Toward the end of my undergraduate program, I found Peter's warning to be prophetic as I witnessed the prevailing attitude toward open dialogue at the institution growing progressively illiberal and directed by “Social Justice.” Some of my fellow students in a Politics and Fiction class that focused on the concept of white privilege said that white people should essentially “check their privilege” and avoid dominating discussions involving racial matters. The suggestion sounded sensible in the moment, but was ultimately problematic to me as a Caucasian student. Participation in the class accounted for a significant portion of students' grades and I happened to be one of the few students that devoted very much preparation to our in-class discussions. I regurgitated notions involving birdcage wires (forms of disadvantages that feminist philosopher Iris Marion Young in Inclusion and Democracy contends are arranged to constrain the agency and achievement of people of color) and invisible knapsacks (collections of perks that women's studies scholar Peggy McIntosh in her article, “White Privilege: Unpacking the Invisible Knapsack,” suggests are unearned and unrecognized possessions of white people). I offered no commentary on them to ensure my earning a decent grade without upsetting anyone. I was uncomfortable subjecting my own thoughts on the subject matter to the scrutiny of the class.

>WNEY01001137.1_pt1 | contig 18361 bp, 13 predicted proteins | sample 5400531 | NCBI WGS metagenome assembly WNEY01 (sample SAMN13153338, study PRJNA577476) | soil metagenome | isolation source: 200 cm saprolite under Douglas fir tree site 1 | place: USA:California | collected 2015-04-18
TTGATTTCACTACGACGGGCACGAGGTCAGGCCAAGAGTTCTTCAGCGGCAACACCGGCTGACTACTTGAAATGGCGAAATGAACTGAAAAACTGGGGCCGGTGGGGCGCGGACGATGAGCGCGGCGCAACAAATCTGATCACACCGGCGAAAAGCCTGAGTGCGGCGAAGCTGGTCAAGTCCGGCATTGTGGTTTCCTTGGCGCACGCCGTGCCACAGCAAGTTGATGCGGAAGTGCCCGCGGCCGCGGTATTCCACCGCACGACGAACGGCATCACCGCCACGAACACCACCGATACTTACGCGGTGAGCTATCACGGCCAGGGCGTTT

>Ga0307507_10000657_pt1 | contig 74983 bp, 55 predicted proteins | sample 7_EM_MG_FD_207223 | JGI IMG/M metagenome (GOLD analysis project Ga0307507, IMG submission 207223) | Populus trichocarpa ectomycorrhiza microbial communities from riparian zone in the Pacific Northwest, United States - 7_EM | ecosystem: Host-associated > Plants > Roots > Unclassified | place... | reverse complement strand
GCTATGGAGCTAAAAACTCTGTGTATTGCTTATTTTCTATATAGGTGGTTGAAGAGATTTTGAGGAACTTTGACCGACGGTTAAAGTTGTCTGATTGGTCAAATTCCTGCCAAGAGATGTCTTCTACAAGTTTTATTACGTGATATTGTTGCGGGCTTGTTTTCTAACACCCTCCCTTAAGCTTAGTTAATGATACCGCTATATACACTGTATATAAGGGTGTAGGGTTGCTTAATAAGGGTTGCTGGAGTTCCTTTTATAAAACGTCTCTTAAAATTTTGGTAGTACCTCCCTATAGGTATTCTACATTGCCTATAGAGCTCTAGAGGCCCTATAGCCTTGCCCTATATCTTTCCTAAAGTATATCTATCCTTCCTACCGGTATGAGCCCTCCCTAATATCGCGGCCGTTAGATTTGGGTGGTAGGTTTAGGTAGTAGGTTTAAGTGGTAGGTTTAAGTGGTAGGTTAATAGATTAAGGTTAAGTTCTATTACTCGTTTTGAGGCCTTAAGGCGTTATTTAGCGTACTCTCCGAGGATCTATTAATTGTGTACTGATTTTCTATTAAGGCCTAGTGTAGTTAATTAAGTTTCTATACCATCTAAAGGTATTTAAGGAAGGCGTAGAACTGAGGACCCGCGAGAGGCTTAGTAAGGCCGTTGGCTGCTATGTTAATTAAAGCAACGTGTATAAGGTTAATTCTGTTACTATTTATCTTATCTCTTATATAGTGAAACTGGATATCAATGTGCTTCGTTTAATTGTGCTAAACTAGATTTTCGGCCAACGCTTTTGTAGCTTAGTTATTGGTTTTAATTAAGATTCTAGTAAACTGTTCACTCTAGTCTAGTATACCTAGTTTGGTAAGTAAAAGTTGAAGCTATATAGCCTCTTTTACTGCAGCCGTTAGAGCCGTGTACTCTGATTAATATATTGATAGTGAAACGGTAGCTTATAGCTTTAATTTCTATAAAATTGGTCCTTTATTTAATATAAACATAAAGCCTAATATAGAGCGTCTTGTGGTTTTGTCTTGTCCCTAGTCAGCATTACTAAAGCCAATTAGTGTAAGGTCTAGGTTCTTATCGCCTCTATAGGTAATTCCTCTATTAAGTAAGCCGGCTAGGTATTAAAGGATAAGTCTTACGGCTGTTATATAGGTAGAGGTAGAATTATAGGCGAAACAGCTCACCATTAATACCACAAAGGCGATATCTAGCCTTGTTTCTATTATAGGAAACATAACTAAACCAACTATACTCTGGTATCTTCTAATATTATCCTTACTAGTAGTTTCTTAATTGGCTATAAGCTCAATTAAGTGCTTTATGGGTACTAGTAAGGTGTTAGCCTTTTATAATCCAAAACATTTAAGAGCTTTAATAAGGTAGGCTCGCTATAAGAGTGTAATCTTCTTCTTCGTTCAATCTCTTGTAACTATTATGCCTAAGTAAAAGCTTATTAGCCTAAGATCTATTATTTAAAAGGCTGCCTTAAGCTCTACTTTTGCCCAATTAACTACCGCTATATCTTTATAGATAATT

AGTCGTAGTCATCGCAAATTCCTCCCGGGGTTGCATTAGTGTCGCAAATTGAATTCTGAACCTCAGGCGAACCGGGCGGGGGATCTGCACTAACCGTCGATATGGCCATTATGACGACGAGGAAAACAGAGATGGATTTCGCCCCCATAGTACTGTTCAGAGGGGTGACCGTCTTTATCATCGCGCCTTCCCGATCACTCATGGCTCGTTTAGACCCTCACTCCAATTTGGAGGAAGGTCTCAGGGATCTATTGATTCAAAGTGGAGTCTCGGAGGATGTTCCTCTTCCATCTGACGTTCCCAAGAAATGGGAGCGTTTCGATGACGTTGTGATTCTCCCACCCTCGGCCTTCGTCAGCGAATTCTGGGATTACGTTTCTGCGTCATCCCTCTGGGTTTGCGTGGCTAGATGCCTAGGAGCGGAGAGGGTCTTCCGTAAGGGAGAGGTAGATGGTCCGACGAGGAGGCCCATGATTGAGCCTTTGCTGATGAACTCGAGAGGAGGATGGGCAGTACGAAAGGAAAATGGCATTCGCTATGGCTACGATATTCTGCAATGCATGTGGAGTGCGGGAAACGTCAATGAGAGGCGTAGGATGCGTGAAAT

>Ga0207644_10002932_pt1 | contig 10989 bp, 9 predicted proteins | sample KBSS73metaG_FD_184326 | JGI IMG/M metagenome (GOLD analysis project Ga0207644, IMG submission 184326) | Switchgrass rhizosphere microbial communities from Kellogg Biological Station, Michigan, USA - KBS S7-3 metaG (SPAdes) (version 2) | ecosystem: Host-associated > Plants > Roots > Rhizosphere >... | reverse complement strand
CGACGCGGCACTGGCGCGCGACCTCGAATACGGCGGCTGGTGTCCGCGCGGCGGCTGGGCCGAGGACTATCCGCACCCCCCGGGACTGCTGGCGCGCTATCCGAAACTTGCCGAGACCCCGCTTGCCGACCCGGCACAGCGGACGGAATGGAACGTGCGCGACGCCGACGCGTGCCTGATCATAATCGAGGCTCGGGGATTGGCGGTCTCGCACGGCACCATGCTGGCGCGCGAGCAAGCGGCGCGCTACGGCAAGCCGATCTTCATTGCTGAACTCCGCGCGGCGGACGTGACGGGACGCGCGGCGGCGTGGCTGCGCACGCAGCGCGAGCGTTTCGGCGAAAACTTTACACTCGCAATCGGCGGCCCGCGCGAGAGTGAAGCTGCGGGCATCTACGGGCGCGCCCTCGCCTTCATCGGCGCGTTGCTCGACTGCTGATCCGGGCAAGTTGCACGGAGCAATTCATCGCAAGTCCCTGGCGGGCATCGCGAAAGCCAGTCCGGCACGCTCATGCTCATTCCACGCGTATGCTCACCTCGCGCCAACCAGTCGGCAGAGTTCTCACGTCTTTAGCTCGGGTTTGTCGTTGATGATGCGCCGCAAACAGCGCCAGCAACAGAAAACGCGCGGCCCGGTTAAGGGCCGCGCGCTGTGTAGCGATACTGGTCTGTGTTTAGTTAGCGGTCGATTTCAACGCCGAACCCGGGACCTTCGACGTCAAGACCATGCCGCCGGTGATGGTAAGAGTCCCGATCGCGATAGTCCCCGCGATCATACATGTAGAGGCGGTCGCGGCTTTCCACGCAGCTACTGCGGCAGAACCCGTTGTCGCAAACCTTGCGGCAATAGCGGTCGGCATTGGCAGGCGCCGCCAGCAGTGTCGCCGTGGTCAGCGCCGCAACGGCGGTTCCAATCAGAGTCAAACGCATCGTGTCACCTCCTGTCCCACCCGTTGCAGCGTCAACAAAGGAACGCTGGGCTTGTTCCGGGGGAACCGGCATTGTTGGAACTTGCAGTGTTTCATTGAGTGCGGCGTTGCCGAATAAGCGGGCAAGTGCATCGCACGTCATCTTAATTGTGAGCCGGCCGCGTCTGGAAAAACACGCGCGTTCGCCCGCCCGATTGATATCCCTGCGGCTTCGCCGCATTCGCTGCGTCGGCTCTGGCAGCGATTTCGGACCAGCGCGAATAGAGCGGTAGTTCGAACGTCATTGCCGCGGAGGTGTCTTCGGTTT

Though completion of my crash course in white privilege coincided with my graduation, I returned to Portland State the following year as a post-baccalaureate student to learn that Peter's reputation had been under siege by Social Justice warriors. One could hardly find a building on campus that did not bear graffiti denouncing his name in some way or attend a speaking event that he organized with one of the school's student groups without it being interrupted by radical leftists. However, I was inspired by his resolve after he stepped forward to reveal himself as a co-author of a series of bogus studies hastily published in 2018 in left-leaning scholarly journals that effectively undermined the academic disciplines from which Social Justice ideology is derived.